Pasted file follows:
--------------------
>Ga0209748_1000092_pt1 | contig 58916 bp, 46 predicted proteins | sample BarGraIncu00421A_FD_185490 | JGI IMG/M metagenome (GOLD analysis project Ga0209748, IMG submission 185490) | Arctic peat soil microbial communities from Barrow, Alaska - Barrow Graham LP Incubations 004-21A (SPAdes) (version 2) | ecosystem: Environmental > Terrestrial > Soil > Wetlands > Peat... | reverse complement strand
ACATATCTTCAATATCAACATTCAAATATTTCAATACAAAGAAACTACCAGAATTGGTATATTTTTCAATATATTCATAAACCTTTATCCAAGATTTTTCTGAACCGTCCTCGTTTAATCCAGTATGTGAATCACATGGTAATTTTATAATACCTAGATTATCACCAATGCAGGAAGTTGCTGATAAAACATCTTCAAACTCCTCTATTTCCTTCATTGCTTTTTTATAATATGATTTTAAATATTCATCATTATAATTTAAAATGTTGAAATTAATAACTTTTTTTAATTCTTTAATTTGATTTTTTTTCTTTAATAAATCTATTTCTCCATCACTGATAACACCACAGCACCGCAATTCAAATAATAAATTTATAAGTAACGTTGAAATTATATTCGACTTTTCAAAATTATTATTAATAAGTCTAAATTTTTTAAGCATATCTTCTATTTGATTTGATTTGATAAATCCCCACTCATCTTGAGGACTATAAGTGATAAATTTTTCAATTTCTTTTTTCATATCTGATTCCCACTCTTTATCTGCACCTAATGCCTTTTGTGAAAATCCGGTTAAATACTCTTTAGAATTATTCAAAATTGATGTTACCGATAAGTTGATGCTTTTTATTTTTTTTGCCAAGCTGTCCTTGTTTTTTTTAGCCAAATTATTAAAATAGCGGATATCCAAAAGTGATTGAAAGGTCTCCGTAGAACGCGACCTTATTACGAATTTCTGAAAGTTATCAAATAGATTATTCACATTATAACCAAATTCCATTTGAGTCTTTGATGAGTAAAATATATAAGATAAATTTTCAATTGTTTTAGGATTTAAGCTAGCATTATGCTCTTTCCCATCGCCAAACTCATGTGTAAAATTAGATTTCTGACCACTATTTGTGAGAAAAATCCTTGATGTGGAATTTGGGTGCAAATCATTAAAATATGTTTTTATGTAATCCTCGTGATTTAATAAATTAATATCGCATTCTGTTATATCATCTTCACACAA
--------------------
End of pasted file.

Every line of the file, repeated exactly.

>Ga0209748_1000092_pt1 | contig 58916 bp, 46 predicted proteins | sample BarGraIncu00421A_FD_185490 | JGI IMG/M metagenome (GOLD analysis project Ga0209748, IMG submission 185490) | Arctic peat soil microbial communities from Barrow, Alaska - Barrow Graham LP Incubations 004-21A (SPAdes) (version 2) | ecosystem: Environmental > Terrestrial > Soil > Wetlands > Peat... | reverse complement strand
ACATATCTTCAATATCAACATTCAAATATTTCAATACAAAGAAACTACCAGAATTGGTATATTTTTCAATATATTCATAAACCTTTATCCAAGATTTTTCTGAACCGTCCTCGTTTAATCCAGTATGTGAATCACATGGTAATTTTATAATACCTAGATTATCACCAATGCAGGAAGTTGCTGATAAAACATCTTCAAACTCCTCTATTTCCTTCATTGCTTTTTTATAATATGATTTTAAATATTCATCATTATAATTTAAAATGTTGAAATTAATAACTTTTTTTAATTCTTTAATTTGATTTTTTTTCTTTAATAAATCTATTTCTCCATCACTGATAACACCACAGCACCGCAATTCAAATAATAAATTTATAAGTAACGTTGAAATTATATTCGACTTTTCAAAATTATTATTAATAAGTCTAAATTTTTTAAGCATATCTTCTATTTGATTTGATTTGATAAATCCCCACTCATCTTGAGGACTATAAGTGATAAATTTTTCAATTTCTTTTTTCATATCTGATTCCCACTCTTTATCTGCACCTAATGCCTTTTGTGAAAATCCGGTTAAATACTCTTTAGAATTATTCAAAATTGATGTTACCGATAAGTTGATGCTTTTTATTTTTTTTGCCAAGCTGTCCTTGTTTTTTTTAGCCAAATTATTAAAATAGCGGATATCCAAAAGTGATTGAAAGGTCTCCGTAGAACGCGACCTTATTACGAATTTCTGAAAGTTATCAAATAGATTATTCACATTATAACCAAATTCCATTTGAGTCTTTGATGAGTAAAATATATAAGATAAATTTTCAATTGTTTTAGGATTTAAGCTAGCATTATGCTCTTTCCCATCGCCAAACTCATGTGTAAAATTAGATTTCTGACCACTATTTGTGAGAAAAATCCTTGATGTGGAATTTGGGTGCAAATCATTAAAATATGTTTTTATGTAATCCTCGTGATTTAATAAATTAATATCGCATTCTGTTATATCATCTTCACACAA